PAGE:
In the afternoon we head out again, with Anne in the van as guide. We don’t have any telemetry, so we’re just going to drive out and see what we can find. We have stopped across from Specimen Ridge, which looks completely different than this morning, when it was covered in white. I can see a bear with my naked eye strolling out across the meadow a couple hundred yards off. In the scope, we find that it is a grizzly, so we watch it for about twenty minutes as it wanders the plain before disappearing beyond the tree line.
This one is slick black, almost blue-black, with a sleek body and what appeared to be a little fat under his belly, like a good bear should possess at this time of year. Its large head would seem to indicate a male, and the head rises often like he’s taking in scents – I wonder if he can smell us? Just before we got here, someone in the car next to us says it rose on his back legs to look around and that it “looked just like a man.”
Which once again reminds us of the similarities between bears and humans. If you look at a skinned bear, it is said that it looks exactly like a human. Our diets are similar; bear researcher Chuck Jonkel says, “If you like it, chances are a bear will probably like it, too.” And, until humans created the repeating rifle and nearly wiped them from the face of the lower Forty Eight, we were equals, vying for our parts of the food chain.
This grizzly is heading up to the high country for a long winter’s nap, and I still don’t discount the theory that we are jealous of these magnificent distant cousins, for their strength, their built-in reproductive constraints and the chance to sleep half the year away. If only they had web access up there in the den …
Watching this grizzly here in Yellowstone reminds us that, like wolves, they are here only because we humans allow them to be. Their respective fates are entirely up to us. If we decide we can’t live with bears, they would become extinct. And they could still wind up that way, from drought, loss of habitat or one or more vital food sources or poor human decision-making — like the current U.S. Fish and Wildlife plans to delist the grizzly from the protections of the Endangered Species Act. It might be time to talk about delisting wolves, but the fate of the grizzly is much more perilous.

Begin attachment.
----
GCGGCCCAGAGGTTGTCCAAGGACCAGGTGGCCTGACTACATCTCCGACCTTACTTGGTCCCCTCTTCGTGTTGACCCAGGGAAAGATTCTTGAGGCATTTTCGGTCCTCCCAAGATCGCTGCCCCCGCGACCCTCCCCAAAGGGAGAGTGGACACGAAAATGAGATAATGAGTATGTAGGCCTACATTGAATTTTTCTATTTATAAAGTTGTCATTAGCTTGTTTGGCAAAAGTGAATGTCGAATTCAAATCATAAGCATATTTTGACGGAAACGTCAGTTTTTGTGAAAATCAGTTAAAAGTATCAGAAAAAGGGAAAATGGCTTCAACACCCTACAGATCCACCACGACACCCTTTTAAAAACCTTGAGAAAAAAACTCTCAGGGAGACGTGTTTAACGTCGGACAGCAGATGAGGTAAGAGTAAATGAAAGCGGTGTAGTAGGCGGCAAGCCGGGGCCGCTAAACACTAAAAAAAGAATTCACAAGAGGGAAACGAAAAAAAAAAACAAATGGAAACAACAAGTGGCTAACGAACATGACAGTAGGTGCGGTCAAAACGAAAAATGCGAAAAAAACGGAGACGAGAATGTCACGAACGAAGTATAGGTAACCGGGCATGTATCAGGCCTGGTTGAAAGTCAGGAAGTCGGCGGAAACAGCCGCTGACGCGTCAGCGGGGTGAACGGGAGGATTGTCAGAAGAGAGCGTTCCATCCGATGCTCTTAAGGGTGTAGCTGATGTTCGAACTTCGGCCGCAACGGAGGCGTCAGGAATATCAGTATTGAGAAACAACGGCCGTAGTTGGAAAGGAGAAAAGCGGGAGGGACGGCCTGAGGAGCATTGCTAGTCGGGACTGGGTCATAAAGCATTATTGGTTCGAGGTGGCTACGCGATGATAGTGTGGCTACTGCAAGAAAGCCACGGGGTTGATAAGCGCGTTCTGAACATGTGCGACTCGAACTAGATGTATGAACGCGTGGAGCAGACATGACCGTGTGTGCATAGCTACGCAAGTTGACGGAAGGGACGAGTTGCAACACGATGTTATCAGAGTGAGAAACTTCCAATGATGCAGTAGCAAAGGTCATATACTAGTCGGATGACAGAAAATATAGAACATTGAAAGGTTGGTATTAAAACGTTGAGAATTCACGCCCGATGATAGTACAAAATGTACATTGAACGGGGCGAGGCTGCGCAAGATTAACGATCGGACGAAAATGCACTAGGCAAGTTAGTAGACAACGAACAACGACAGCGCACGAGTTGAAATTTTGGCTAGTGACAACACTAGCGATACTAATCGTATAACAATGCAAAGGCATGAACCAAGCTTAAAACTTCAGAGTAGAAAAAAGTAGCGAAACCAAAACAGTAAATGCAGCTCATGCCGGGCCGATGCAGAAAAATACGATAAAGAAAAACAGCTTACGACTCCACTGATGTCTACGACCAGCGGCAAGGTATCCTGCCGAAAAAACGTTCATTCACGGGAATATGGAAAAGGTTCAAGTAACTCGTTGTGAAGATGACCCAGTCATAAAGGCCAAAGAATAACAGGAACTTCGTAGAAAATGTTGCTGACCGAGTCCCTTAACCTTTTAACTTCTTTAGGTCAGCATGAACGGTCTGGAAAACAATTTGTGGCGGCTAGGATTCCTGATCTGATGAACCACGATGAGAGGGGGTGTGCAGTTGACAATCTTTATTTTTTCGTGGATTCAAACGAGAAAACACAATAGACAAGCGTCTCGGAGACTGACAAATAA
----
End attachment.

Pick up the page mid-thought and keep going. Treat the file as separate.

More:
The couple who are watching alongside us are providing comic relief. They keep pointing at a few elk and are chattering amongst themselves that the bear is somehow going to “give the elk a run for their money” or sneak up behind them, even though the bear is moving in the opposite direction.
The bear soon ambles into the timber and out of sight. We follow McIntyre’s Xterra over to Slough Creek, where his telemetry indicates that there are wolves. We spend the next 45 minutes until dark looking in vain along the north ridge.
Oh, but they are there. We can hear them well enough, along with a group of coyotes screaming and yipping somewhere in the same general direction. Some of the Watchers apparently can see them from another location behind us. Hearing them is just as good, however, and they keep up a steady howl pretty much the whole time.
Besides, the sunset is absolutely gorgeous, red stripes in the clouds all along the broad western horizon. We have already seen a grizzly, more than 15 wolves, several coyotes (we saw none last year), raven, elk, deer. And a chorus of grey wolves serenades us into the dusk.
Today was as productive as any day we have ever had up here. You just keep giving yourself chances and see what happens.
On the way back, Anne pointed out a beaver dam starting to take shape across Soda Butte Creek just above its junction with the Lamar. Willow bushes, almost non-existent when we first started coming six years ago, are turning red and are again becoming the dominant flora in the wetlands around the stream.
October 11, 2007 No Comments